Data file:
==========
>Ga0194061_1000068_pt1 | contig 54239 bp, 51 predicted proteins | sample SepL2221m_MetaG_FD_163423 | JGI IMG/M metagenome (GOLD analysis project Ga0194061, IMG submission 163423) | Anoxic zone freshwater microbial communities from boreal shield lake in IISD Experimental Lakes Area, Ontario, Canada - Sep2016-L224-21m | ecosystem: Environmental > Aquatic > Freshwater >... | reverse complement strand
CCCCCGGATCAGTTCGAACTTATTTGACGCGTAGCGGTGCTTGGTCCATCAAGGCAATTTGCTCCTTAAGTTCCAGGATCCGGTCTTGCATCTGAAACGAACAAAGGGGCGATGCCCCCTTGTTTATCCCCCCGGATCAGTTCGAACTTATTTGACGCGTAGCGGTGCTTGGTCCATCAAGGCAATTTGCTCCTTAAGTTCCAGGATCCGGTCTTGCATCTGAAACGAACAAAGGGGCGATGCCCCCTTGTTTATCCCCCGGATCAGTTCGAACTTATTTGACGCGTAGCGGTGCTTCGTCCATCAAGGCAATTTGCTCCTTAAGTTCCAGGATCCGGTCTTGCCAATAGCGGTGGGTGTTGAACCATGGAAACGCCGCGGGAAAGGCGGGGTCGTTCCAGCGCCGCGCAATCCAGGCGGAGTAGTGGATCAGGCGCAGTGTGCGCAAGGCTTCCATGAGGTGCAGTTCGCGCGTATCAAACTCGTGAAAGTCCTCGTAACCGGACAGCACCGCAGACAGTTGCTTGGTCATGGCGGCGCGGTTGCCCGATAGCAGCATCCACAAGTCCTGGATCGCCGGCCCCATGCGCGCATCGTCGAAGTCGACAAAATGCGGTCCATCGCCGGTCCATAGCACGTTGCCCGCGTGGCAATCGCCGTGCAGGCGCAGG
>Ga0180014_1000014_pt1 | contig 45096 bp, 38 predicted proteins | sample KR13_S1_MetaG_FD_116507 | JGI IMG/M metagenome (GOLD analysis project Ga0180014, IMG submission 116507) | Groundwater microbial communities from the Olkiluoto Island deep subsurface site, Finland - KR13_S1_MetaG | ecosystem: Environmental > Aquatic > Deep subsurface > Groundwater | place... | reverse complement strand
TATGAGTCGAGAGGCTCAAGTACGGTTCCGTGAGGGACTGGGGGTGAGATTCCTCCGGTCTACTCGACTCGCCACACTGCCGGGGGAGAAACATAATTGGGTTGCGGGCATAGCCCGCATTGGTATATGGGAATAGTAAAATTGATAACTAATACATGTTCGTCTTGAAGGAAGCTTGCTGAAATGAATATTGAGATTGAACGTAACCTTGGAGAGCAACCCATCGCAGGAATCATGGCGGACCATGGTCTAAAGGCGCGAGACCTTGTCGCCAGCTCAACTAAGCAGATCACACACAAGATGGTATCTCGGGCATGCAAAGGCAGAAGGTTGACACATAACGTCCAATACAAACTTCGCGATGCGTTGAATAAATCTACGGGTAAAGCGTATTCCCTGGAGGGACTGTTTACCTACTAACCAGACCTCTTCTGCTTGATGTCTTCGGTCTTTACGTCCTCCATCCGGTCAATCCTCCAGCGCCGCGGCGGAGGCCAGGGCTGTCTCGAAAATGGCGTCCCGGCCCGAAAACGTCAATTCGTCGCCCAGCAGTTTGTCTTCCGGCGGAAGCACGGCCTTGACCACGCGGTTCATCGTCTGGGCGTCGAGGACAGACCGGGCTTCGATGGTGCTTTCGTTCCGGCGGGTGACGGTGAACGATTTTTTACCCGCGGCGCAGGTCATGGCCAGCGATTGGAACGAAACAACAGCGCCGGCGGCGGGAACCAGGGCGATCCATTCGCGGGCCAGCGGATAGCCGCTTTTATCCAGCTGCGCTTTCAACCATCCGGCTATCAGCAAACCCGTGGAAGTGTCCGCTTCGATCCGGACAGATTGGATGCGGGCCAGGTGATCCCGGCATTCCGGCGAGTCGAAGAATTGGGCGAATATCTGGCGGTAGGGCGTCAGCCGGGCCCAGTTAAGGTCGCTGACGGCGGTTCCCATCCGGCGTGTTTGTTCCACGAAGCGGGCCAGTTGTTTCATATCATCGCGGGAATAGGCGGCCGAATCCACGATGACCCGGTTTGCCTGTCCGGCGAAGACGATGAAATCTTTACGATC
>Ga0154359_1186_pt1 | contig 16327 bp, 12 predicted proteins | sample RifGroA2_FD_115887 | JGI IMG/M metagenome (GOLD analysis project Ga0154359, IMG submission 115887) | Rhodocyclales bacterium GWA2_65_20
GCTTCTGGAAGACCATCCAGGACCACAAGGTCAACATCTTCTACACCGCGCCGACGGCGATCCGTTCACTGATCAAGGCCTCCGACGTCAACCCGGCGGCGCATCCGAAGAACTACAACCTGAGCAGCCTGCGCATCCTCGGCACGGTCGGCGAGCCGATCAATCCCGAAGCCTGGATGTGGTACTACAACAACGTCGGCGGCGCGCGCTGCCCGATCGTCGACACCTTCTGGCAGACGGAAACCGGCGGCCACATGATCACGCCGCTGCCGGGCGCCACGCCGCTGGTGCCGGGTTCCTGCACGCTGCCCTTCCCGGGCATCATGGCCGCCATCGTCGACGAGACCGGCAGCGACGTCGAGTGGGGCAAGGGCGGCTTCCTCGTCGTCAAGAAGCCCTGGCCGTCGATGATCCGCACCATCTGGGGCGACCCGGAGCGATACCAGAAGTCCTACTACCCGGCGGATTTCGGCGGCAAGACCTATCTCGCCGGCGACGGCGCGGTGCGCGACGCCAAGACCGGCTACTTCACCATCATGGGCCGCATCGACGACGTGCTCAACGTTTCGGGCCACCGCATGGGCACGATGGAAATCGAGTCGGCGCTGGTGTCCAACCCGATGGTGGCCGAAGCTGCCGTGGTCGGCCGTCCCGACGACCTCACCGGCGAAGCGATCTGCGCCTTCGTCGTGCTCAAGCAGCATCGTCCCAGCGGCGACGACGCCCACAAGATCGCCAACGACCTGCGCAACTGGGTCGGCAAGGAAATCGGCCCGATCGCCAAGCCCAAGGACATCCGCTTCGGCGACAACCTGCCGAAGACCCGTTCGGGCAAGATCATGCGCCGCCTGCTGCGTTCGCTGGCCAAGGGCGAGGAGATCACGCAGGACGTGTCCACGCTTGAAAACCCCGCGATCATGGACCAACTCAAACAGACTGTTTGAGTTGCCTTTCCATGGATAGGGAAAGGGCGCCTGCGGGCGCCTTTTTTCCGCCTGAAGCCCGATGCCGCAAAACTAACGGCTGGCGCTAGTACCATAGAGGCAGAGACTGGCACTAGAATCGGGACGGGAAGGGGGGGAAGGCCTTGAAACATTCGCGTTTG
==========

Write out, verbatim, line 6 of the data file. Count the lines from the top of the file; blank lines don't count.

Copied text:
GCTTCTGGAAGACCATCCAGGACCACAAGGTCAACATCTTCTACACCGCGCCGACGGCGATCCGTTCACTGATCAAGGCCTCCGACGTCAACCCGGCGGCGCATCCGAAGAACTACAACCTGAGCAGCCTGCGCATCCTCGGCACGGTCGGCGAGCCGATCAATCCCGAAGCCTGGATGTGGTACTACAACAACGTCGGCGGCGCGCGCTGCCCGATCGTCGACACCTTCTGGCAGACGGAAACCGGCGGCCACATGATCACGCCGCTGCCGGGCGCCACGCCGCTGGTGCCGGGTTCCTGCACGCTGCCCTTCCCGGGCATCATGGCCGCCATCGTCGACGAGACCGGCAGCGACGTCGAGTGGGGCAAGGGCGGCTTCCTCGTCGTCAAGAAGCCCTGGCCGTCGATGATCCGCACCATCTGGGGCGACCCGGAGCGATACCAGAAGTCCTACTACCCGGCGGATTTCGGCGGCAAGACCTATCTCGCCGGCGACGGCGCGGTGCGCGACGCCAAGACCGGCTACTTCACCATCATGGGCCGCATCGACGACGTGCTCAACGTTTCGGGCCACCGCATGGGCACGATGGAAATCGAGTCGGCGCTGGTGTCCAACCCGATGGTGGCCGAAGCTGCCGTGGTCGGCCGTCCCGACGACCTCACCGGCGAAGCGATCTGCGCCTTCGTCGTGCTCAAGCAGCATCGTCCCAGCGGCGACGACGCCCACAAGATCGCCAACGACCTGCGCAACTGGGTCGGCAAGGAAATCGGCCCGATCGCCAAGCCCAAGGACATCCGCTTCGGCGACAACCTGCCGAAGACCCGTTCGGGCAAGATCATGCGCCGCCTGCTGCGTTCGCTGGCCAAGGGCGAGGAGATCACGCAGGACGTGTCCACGCTTGAAAACCCCGCGATCATGGACCAACTCAAACAGACTGTTTGAGTTGCCTTTCCATGGATAGGGAAAGGGCGCCTGCGGGCGCCTTTTTTCCGCCTGAAGCCCGATGCCGCAAAACTAACGGCTGGCGCTAGTACCATAGAGGCAGAGACTGGCACTAGAATCGGGACGGGAAGGGGGGGAAGGCCTTGAAACATTCGCGTTTG